After four years of apparent success, the production arm of London-based film archive British Pathe has shut down. According to Andrew Goodsir, former commercial director of British Pathe Productions, the company has decided to re-focus its attention on the archive.
‘A straight commercial decision was made that in order for the business to grow and succeed in the 21st century, [the archive] needed to be digitized,’ Goodsir says. ‘It’s a very expensive, time-consuming process to actually go through the cataloguing and digitization. And that has been supported by its owners, the Daily Mail General Trust Group.’
In BPP’s wake, Goodsir has launched his own prodco devoted primarily to historical docs, called AGI. ‘Effectively, I’m almost the production arm of British Pathe,’ he says. ‘I’ve taken out the production and distribution of the programming, including the old catalogue, and set up a new business.’
Since AGI’s inception in October (‘The first day I was running my business was the first day of MIP,’ Goodsir says), the prodco has been busy working on three new projects. A Century of Royals, which focuses on the British royal family throughout the twentieth century, and A Century of London, which looks at the capital city’s development, have both been developed without coproduction partners as products available for acquisition. Each is a one-hour special budgeted at around £100,000.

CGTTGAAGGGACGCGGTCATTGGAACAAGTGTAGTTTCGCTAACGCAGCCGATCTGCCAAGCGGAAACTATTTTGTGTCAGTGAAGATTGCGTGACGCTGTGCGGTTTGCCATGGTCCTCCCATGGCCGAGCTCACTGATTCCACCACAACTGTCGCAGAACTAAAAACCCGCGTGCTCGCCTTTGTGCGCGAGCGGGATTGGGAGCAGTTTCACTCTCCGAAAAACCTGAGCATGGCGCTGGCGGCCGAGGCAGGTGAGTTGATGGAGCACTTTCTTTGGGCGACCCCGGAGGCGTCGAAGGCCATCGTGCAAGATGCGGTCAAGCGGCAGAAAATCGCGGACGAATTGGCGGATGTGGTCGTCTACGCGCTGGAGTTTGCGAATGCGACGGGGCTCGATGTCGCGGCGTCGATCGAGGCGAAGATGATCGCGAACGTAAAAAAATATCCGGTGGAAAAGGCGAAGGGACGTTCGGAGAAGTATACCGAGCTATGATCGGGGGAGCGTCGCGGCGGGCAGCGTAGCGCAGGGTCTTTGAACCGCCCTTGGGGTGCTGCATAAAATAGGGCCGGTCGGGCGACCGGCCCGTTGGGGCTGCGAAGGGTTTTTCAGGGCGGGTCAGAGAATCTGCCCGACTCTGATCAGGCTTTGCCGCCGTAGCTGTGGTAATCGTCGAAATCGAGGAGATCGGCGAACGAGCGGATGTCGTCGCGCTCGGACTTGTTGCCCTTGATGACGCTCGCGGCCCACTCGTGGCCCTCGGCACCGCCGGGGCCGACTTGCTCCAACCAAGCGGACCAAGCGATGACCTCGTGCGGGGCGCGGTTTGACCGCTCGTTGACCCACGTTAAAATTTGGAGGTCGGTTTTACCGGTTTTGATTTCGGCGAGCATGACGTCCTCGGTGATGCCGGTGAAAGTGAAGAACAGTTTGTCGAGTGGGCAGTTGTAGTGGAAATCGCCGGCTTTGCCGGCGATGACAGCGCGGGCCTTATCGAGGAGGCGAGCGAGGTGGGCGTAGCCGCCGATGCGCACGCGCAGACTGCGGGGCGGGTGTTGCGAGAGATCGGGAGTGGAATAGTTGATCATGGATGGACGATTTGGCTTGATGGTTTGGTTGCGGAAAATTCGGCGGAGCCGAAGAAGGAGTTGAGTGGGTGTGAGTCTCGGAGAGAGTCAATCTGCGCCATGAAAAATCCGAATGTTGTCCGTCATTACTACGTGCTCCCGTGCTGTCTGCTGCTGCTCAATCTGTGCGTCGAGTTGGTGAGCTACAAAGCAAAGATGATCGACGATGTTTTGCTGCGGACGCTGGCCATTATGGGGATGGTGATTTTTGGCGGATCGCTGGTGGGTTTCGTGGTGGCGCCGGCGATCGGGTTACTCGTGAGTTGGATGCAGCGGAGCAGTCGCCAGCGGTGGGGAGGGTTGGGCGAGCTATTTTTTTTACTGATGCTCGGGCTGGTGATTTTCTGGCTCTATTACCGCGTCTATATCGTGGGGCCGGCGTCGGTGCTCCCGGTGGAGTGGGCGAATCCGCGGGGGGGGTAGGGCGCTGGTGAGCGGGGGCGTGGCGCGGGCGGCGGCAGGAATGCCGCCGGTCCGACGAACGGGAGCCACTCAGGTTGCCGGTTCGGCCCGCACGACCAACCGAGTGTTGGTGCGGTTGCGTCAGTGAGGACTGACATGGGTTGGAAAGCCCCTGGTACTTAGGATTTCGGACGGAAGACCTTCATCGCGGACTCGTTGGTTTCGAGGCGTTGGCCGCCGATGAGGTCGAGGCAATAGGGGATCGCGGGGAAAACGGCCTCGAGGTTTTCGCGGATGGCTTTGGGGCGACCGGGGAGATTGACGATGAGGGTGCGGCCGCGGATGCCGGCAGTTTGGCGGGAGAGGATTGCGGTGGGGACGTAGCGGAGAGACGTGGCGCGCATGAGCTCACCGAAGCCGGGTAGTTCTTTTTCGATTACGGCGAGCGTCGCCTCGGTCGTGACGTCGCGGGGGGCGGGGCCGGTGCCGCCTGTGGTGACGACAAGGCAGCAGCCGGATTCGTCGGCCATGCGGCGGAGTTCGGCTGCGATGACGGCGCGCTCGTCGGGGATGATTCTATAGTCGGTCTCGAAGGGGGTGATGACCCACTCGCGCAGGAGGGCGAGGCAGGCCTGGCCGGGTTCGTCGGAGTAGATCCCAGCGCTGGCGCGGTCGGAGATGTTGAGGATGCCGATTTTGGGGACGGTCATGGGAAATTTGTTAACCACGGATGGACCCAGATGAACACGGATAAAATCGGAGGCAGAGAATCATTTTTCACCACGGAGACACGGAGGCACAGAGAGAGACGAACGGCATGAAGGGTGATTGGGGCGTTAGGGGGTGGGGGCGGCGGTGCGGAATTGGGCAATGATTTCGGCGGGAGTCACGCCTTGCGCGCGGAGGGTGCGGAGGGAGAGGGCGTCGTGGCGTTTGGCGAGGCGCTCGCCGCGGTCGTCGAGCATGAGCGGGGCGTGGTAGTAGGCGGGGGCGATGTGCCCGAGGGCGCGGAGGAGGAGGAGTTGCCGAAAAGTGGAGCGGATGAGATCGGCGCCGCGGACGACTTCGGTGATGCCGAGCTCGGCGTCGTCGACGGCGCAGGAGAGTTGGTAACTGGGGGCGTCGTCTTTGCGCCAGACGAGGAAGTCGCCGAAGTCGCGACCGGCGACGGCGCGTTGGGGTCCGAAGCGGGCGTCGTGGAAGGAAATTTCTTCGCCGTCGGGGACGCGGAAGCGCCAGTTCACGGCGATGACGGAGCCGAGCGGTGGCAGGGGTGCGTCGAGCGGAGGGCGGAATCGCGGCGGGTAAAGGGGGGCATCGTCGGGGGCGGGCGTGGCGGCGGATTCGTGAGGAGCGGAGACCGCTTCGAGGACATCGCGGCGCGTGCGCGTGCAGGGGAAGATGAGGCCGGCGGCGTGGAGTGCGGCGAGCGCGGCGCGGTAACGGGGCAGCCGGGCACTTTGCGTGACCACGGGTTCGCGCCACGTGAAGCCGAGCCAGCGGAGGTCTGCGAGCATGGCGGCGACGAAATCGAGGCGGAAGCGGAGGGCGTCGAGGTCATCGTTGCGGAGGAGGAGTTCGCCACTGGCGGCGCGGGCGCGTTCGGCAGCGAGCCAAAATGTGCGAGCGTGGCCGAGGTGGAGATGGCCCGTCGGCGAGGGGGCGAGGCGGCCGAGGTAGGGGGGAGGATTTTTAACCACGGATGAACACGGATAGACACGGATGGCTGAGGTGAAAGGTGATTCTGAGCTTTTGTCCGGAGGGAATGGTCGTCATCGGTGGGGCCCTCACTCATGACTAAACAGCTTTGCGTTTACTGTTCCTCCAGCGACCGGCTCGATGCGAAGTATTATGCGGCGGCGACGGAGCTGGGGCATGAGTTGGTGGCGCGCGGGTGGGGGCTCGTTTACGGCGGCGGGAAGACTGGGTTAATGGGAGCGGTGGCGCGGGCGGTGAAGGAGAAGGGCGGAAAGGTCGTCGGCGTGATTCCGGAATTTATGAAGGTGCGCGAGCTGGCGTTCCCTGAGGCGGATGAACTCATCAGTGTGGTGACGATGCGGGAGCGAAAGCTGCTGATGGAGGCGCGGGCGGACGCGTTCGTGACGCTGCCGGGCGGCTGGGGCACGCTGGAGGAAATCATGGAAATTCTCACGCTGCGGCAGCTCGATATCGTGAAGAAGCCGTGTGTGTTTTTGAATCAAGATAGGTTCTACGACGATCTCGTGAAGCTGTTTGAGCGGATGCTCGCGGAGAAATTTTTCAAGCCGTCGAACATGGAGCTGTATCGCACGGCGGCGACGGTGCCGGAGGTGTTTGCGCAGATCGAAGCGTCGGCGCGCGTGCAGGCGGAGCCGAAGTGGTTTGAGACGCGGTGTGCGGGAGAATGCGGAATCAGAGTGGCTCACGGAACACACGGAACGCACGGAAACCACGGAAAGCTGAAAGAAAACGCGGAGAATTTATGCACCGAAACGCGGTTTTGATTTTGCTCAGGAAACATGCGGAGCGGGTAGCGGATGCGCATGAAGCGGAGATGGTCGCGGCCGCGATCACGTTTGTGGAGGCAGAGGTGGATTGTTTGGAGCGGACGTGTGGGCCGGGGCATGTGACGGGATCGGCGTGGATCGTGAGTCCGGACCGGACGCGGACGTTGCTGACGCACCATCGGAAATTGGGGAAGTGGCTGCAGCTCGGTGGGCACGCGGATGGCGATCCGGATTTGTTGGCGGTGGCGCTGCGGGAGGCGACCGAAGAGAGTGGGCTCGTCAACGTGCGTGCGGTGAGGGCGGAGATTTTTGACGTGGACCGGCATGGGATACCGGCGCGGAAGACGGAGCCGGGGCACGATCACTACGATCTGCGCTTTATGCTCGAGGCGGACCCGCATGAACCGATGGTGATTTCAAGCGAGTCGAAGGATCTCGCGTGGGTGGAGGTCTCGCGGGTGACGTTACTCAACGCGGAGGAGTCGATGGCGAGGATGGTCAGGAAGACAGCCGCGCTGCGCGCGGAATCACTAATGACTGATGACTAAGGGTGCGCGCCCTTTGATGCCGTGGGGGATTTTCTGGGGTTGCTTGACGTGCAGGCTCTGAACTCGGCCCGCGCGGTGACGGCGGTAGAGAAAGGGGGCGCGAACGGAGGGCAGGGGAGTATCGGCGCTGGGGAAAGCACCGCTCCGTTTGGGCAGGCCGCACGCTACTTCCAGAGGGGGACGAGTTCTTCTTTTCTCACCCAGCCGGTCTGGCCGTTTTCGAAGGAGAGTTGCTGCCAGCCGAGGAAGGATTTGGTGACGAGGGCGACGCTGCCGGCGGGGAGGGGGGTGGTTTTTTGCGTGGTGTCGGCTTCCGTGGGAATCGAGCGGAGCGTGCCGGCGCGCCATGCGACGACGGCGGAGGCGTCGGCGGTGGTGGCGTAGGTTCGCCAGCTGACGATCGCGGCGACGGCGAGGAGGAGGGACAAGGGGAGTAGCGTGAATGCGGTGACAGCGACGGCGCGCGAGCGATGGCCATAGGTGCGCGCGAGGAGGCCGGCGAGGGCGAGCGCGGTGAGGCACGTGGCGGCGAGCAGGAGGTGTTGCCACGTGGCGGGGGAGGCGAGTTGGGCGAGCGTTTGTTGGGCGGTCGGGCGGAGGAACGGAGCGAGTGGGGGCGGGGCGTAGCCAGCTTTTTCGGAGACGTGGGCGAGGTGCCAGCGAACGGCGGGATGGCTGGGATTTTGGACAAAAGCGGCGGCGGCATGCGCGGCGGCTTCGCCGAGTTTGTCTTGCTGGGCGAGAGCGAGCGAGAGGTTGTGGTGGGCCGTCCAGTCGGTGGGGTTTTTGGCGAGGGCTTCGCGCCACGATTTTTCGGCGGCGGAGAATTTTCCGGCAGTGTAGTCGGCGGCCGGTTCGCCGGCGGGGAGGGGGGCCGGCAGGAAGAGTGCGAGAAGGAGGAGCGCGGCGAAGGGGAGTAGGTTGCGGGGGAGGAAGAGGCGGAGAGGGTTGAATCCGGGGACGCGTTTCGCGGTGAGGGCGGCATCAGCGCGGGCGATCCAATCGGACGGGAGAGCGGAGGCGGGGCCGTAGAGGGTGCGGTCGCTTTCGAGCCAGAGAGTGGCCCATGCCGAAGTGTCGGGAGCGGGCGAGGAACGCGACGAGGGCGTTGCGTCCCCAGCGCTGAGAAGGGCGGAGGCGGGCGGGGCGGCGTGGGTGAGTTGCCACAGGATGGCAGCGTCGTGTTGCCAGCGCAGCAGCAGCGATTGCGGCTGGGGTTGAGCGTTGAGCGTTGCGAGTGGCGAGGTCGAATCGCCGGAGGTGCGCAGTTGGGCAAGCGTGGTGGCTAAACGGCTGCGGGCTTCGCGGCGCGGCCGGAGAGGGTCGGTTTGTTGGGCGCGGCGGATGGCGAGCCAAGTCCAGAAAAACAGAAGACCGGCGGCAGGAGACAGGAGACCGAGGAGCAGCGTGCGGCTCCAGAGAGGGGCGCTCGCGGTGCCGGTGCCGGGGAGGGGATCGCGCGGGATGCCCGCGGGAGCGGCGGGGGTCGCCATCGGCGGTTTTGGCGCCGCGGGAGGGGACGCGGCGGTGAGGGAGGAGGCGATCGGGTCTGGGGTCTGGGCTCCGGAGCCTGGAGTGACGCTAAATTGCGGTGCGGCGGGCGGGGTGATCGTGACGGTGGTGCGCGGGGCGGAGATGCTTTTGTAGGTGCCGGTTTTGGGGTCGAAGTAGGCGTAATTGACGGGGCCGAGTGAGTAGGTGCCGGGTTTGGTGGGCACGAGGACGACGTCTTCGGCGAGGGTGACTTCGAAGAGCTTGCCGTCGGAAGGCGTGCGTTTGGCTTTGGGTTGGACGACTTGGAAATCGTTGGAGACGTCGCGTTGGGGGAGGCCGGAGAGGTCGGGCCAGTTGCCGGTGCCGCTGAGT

The third project, Battle of Britain (w/t), is currently in development while Goodsir negotiates with an unnamed German broadcaster. He says his aim is to ‘include pictures from the German archive and also interviews,’ but until the deal is nailed down, he won’t be able to settle on a format or budget.
Goodsir, who remains an ongoing consultant to British Pathe, has signed a deal to access the films in the BP library. Both Century programs relied heavily on the archives, and ultimately include ‘lots of rarely seen, and in some cases never seen, footage from way back to the beginning of the century,’ he says. The archive’s collection dates from 1896 to 1970.
In terms of plans for 2000, Goodsir has an eye on the natural health genre. ‘We’ve recently acquired the rights to a book publishing house called Element, which is the market leader in natural living publications, everything from organic foods to meditation to yoga to natural remedies and therapies. And in the year 2000, we’ll be rolling out a production/distribution company dedicated to programming in this area.’
Goodsir’s instincts are right on target, as the entry of two new U.K. health channels – Flextech’s Living Health and Granada Media’s Good Health – will likely increase demand for health shows.